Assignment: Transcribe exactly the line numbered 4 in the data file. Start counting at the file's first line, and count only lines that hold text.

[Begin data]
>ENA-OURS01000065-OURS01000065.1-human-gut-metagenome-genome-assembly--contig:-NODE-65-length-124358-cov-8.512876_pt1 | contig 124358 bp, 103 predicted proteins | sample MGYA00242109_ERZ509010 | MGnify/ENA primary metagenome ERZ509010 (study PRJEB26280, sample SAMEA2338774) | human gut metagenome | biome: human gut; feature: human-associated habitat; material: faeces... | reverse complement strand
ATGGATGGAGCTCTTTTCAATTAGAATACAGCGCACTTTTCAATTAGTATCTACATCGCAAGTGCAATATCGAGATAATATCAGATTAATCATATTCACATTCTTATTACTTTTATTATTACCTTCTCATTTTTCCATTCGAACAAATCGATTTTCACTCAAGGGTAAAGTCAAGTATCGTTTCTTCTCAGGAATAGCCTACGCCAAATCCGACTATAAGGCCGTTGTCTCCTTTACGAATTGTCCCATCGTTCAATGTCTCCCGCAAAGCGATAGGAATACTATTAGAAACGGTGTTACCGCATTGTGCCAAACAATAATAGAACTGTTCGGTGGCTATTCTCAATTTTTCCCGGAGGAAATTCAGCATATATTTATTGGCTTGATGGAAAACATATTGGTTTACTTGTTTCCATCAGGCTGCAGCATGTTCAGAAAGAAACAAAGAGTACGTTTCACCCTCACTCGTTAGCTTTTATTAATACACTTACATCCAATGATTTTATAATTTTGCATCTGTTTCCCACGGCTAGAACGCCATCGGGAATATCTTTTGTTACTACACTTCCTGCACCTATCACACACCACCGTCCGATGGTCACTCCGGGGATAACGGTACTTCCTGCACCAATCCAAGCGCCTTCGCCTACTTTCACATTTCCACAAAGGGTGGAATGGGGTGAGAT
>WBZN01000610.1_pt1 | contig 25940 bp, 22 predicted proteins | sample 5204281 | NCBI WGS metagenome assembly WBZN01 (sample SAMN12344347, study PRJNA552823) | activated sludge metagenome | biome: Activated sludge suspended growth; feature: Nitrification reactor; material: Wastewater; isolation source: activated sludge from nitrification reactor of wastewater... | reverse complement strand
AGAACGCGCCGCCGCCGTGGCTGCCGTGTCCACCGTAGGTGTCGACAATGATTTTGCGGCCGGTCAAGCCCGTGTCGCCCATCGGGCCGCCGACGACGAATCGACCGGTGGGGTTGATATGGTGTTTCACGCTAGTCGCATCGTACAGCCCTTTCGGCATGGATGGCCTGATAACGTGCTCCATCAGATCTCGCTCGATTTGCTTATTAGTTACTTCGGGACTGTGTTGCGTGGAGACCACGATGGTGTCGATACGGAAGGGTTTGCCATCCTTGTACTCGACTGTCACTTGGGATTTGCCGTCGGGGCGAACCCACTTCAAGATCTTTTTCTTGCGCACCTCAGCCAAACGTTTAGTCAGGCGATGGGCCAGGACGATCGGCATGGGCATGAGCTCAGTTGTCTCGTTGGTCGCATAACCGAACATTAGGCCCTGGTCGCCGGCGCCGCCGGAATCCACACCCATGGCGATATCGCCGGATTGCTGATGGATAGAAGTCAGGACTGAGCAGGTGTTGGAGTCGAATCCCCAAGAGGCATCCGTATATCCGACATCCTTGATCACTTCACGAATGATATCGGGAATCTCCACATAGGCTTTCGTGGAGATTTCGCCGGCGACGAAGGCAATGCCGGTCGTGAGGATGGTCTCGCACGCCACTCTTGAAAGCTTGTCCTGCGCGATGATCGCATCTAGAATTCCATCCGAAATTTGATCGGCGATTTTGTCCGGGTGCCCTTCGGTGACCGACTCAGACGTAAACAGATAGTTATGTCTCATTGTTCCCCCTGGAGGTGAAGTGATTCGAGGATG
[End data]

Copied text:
AGAACGCGCCGCCGCCGTGGCTGCCGTGTCCACCGTAGGTGTCGACAATGATTTTGCGGCCGGTCAAGCCCGTGTCGCCCATCGGGCCGCCGACGACGAATCGACCGGTGGGGTTGATATGGTGTTTCACGCTAGTCGCATCGTACAGCCCTTTCGGCATGGATGGCCTGATAACGTGCTCCATCAGATCTCGCTCGATTTGCTTATTAGTTACTTCGGGACTGTGTTGCGTGGAGACCACGATGGTGTCGATACGGAAGGGTTTGCCATCCTTGTACTCGACTGTCACTTGGGATTTGCCGTCGGGGCGAACCCACTTCAAGATCTTTTTCTTGCGCACCTCAGCCAAACGTTTAGTCAGGCGATGGGCCAGGACGATCGGCATGGGCATGAGCTCAGTTGTCTCGTTGGTCGCATAACCGAACATTAGGCCCTGGTCGCCGGCGCCGCCGGAATCCACACCCATGGCGATATCGCCGGATTGCTGATGGATAGAAGTCAGGACTGAGCAGGTGTTGGAGTCGAATCCCCAAGAGGCATCCGTATATCCGACATCCTTGATCACTTCACGAATGATATCGGGAATCTCCACATAGGCTTTCGTGGAGATTTCGCCGGCGACGAAGGCAATGCCGGTCGTGAGGATGGTCTCGCACGCCACTCTTGAAAGCTTGTCCTGCGCGATGATCGCATCTAGAATTCCATCCGAAATTTGATCGGCGATTTTGTCCGGGTGCCCTTCGGTGACCGACTCAGACGTAAACAGATAGTTATGTCTCATTGTTCCCCCTGGAGGTGAAGTGATTCGAGGATG